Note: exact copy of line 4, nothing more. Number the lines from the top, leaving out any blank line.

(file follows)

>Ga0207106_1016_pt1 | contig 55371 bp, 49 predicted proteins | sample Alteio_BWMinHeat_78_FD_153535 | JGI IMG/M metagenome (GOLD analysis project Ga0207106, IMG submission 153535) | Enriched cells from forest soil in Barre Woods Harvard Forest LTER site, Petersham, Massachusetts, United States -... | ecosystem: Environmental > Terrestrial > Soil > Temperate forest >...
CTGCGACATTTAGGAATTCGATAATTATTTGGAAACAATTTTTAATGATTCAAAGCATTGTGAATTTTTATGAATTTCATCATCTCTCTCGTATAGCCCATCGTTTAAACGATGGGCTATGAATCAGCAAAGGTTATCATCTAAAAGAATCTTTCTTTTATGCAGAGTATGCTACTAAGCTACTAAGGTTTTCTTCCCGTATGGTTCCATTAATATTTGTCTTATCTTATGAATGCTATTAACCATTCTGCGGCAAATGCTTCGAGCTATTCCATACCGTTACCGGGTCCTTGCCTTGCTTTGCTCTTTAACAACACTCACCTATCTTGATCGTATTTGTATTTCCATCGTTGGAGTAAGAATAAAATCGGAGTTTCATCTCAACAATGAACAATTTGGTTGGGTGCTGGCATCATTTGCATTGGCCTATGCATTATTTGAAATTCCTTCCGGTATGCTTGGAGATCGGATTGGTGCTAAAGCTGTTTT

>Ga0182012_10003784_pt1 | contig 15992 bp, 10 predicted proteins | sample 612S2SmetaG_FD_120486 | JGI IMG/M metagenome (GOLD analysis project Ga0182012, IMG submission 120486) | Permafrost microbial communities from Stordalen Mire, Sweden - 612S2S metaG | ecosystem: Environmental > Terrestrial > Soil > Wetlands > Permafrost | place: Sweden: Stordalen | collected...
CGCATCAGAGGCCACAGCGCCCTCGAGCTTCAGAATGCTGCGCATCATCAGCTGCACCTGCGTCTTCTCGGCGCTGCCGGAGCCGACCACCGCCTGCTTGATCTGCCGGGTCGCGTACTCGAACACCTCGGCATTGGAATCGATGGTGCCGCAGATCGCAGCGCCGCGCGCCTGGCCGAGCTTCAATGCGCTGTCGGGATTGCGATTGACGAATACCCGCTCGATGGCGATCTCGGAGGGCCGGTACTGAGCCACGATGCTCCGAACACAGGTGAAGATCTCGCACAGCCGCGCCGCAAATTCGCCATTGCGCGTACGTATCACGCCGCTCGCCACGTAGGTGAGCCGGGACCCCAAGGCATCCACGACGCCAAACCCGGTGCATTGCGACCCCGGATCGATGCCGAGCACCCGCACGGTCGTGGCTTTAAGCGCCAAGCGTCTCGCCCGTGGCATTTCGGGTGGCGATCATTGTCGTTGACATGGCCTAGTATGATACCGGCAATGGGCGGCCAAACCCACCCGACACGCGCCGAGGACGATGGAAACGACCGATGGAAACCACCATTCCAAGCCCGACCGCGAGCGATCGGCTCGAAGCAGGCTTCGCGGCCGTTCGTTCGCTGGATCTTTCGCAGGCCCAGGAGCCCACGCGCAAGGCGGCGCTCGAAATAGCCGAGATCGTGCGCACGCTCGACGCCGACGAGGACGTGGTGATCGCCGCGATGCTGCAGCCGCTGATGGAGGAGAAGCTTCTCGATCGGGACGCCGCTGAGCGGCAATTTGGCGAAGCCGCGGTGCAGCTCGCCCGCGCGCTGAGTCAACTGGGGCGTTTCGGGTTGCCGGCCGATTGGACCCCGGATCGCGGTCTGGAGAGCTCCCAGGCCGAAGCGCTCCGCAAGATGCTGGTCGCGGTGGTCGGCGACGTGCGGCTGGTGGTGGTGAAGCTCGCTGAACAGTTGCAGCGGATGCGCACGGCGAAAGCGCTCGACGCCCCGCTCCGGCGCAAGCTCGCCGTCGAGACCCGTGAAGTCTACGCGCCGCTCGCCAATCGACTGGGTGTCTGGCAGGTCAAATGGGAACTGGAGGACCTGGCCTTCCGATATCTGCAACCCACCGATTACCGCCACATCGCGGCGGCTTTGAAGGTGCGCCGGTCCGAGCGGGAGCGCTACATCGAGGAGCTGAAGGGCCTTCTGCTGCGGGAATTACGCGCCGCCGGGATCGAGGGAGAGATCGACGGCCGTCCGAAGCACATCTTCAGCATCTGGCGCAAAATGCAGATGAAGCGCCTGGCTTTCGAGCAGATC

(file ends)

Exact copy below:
CGCATCAGAGGCCACAGCGCCCTCGAGCTTCAGAATGCTGCGCATCATCAGCTGCACCTGCGTCTTCTCGGCGCTGCCGGAGCCGACCACCGCCTGCTTGATCTGCCGGGTCGCGTACTCGAACACCTCGGCATTGGAATCGATGGTGCCGCAGATCGCAGCGCCGCGCGCCTGGCCGAGCTTCAATGCGCTGTCGGGATTGCGATTGACGAATACCCGCTCGATGGCGATCTCGGAGGGCCGGTACTGAGCCACGATGCTCCGAACACAGGTGAAGATCTCGCACAGCCGCGCCGCAAATTCGCCATTGCGCGTACGTATCACGCCGCTCGCCACGTAGGTGAGCCGGGACCCCAAGGCATCCACGACGCCAAACCCGGTGCATTGCGACCCCGGATCGATGCCGAGCACCCGCACGGTCGTGGCTTTAAGCGCCAAGCGTCTCGCCCGTGGCATTTCGGGTGGCGATCATTGTCGTTGACATGGCCTAGTATGATACCGGCAATGGGCGGCCAAACCCACCCGACACGCGCCGAGGACGATGGAAACGACCGATGGAAACCACCATTCCAAGCCCGACCGCGAGCGATCGGCTCGAAGCAGGCTTCGCGGCCGTTCGTTCGCTGGATCTTTCGCAGGCCCAGGAGCCCACGCGCAAGGCGGCGCTCGAAATAGCCGAGATCGTGCGCACGCTCGACGCCGACGAGGACGTGGTGATCGCCGCGATGCTGCAGCCGCTGATGGAGGAGAAGCTTCTCGATCGGGACGCCGCTGAGCGGCAATTTGGCGAAGCCGCGGTGCAGCTCGCCCGCGCGCTGAGTCAACTGGGGCGTTTCGGGTTGCCGGCCGATTGGACCCCGGATCGCGGTCTGGAGAGCTCCCAGGCCGAAGCGCTCCGCAAGATGCTGGTCGCGGTGGTCGGCGACGTGCGGCTGGTGGTGGTGAAGCTCGCTGAACAGTTGCAGCGGATGCGCACGGCGAAAGCGCTCGACGCCCCGCTCCGGCGCAAGCTCGCCGTCGAGACCCGTGAAGTCTACGCGCCGCTCGCCAATCGACTGGGTGTCTGGCAGGTCAAATGGGAACTGGAGGACCTGGCCTTCCGATATCTGCAACCCACCGATTACCGCCACATCGCGGCGGCTTTGAAGGTGCGCCGGTCCGAGCGGGAGCGCTACATCGAGGAGCTGAAGGGCCTTCTGCTGCGGGAATTACGCGCCGCCGGGATCGAGGGAGAGATCGACGGCCGTCCGAAGCACATCTTCAGCATCTGGCGCAAAATGCAGATGAAGCGCCTGGCTTTCGAGCAGATC